I think we put down the experiential aspect of faith. We try and make it more intellectual and theoretical. But what if we need the experiential? Not just for our faith, but to navigate the conflicts in this life? You know what Jesus was confronted with as soon as he came off the mountain? Conflict. I bet he was grateful for the momentary experience of being on a mountain with His Father and a couple of friends.
I often say, “If we don’t experience Jesus on a weekend at Westside we should all find another church.” Seriously. I want to connect with Him and be with Him and know Him. I want to be impacted by His love, grace and mercy. I want Him to reveal what’s in me and help me grow.
What does experiencing Jesus look like to you?
Monday, I had the privilege of speaking to our Westside Youth. I told them that when we were young and accepted Jesus we asked Him to come and live in our hearts. But that’s bad theology. He doesn’t live in our hearts, He lives at the right hand of the Father in heaven, where there is all power and authority. And that’s important because He then sends His representative to be with us and in us: the Holy Spirit. So all that Jesus is and all that He said and did, is deposited into us through the Holy Spirit. That’s why being filled with Him everyday is such an important prayer. He will give us the ability to hear God and walk according to His will.
Jesus, full of the Holy Spirit, left the Jordan and was led by the Spirit into the wilderness, (Luke 4:1 NIV)
This weekend, Westside Church will be looking at the epic battle between good and evil as written by Luke about the life of Jesus. One of the interesting aspects about Jesus is that He is a dividing line. Luke 2:34-35 says that He is destined to cause the rise and fall of many and to reveal the hearts of us all.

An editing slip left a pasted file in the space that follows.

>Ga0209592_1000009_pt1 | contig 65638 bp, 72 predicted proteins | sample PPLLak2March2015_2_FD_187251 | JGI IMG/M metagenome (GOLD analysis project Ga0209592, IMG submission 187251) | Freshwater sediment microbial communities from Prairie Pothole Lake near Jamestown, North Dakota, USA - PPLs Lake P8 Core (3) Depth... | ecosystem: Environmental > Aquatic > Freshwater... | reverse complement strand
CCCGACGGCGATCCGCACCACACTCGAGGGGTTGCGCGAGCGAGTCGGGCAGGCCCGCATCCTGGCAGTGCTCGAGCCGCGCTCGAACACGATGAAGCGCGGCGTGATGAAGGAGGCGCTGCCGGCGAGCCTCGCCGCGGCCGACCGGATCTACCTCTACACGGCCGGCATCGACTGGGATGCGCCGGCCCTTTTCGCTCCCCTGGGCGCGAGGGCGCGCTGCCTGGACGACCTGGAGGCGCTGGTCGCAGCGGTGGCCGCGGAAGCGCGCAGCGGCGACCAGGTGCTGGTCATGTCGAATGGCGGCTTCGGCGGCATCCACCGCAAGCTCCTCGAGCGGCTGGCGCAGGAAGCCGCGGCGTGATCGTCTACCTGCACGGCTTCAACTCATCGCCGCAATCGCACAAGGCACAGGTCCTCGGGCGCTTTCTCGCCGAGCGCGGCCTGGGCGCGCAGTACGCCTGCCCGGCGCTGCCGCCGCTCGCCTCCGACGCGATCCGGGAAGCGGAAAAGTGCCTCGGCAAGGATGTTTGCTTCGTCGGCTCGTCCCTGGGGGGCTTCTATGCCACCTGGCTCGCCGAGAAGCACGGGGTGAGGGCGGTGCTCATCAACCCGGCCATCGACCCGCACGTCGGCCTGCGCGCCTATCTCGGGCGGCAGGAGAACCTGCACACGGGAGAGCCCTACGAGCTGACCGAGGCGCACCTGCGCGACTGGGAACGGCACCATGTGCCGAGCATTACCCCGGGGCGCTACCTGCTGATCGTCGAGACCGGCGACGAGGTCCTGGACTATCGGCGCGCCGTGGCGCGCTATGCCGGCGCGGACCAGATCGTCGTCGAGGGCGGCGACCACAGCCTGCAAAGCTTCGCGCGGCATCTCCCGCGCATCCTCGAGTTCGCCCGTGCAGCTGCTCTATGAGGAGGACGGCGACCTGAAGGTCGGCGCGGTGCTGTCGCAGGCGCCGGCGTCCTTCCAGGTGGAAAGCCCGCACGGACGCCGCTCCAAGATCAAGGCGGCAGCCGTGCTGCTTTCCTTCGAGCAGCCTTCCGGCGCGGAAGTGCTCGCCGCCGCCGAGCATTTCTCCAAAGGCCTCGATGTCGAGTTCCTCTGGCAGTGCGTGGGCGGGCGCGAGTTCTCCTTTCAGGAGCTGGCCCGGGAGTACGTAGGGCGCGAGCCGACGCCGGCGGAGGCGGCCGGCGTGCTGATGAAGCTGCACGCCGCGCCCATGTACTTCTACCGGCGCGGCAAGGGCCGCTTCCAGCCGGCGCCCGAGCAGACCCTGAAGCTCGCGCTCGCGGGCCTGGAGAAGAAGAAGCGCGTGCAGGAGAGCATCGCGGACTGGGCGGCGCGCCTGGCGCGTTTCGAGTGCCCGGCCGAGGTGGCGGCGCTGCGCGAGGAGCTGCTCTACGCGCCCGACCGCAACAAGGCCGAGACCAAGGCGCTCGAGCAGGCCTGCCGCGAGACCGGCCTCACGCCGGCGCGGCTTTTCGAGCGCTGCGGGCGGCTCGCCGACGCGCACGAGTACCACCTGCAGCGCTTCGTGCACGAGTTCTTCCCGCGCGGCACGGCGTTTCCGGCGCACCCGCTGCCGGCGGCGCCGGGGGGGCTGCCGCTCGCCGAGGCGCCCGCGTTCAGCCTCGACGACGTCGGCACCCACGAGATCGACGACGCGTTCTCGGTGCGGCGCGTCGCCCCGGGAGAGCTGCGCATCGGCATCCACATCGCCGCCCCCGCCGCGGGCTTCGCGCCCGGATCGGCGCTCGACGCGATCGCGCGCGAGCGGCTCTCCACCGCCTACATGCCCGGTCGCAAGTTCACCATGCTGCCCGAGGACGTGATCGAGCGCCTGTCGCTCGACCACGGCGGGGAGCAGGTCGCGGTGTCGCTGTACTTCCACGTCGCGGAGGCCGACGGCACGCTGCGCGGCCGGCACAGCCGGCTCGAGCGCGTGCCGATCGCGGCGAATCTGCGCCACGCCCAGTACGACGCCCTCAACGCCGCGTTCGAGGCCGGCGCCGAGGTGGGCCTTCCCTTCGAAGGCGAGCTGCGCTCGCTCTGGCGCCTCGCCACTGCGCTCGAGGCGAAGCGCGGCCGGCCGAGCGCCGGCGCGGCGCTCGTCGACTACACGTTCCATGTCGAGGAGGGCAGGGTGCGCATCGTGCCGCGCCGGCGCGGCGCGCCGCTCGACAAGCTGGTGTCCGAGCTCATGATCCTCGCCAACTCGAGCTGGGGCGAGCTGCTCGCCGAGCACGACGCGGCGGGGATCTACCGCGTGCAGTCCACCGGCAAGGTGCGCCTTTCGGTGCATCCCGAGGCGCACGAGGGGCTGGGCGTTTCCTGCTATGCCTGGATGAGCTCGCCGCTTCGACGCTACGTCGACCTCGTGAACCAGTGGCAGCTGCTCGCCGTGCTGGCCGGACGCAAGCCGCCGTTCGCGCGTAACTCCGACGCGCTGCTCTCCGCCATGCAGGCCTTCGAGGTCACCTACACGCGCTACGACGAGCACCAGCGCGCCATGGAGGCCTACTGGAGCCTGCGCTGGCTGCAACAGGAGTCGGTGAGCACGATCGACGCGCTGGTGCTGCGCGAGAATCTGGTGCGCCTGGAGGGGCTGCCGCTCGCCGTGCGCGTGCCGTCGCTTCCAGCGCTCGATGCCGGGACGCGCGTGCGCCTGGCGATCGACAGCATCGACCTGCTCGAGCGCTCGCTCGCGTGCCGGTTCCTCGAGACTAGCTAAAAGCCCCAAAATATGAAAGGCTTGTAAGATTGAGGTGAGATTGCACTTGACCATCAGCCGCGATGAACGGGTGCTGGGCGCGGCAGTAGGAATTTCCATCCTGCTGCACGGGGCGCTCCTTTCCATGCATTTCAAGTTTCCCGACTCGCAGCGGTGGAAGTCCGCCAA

Here’s the difference between Jesus and the devil: when the devil finds out who you really are (the thoughts of your heart come flying out in destructive ways – which happens to us all), the devil takes that and throws back in your face. He makes sure you don’t forget it. What Jesus does, on the other hand, is He takes it and throws it as far as the east is from the west. He forgets about it.
I don’t know about you, but I choose Jesus. In Him is total love, acceptance and forgiveness. Hope to see you at one of our campuses or online this weekend.
Then Simeon blessed them and said to Mary, his mother: “This child is destined to cause the falling and rising of many in Israel, and to be a sign that will be spoken against, so that the thoughts of many hearts will be revealed. And a sword will pierce your own soul too.” (Luke 2:34-35 NIV)
The second conversation with God recorded in the Bible takes place between God and Cain after Cain kills his brother. And what is interesting about the conversation is that we think God brings judgment on Cain. But a closer look shows that Cain’s punishment involved natural consequences. First, because of what he did, relationships are lost. He has to leave his family after killing his own brother. Second, because he has to leave the proximity of the garden of Eden (very fruitful area), he has to wander in places that do not have as fertile soil as Eden.
Actually, what we see is a God of mercy. Instead of killing Cain (“an eye for an eye”), God protects Cain from others who might want to enact revenge.
The worst “punishment” is his loss of connection to God. It says that he “went out from the Lord’s presence”.
As I think about all of this in light of my own life, I am reminded of how I think my mistakes separate me from God. I know that God is good and that He is holy, and so my sin convinces me that I am outside of the Lord’s presence. But I am so grateful that this story reveals a God of mercy. He is quick to forgive and slow to anger.
This morning at Westside, we look at another story of someone who is separated from God and how Jesus comes along and shows mercy and kindness. And that kindness leads this man to restoration of relationship with God.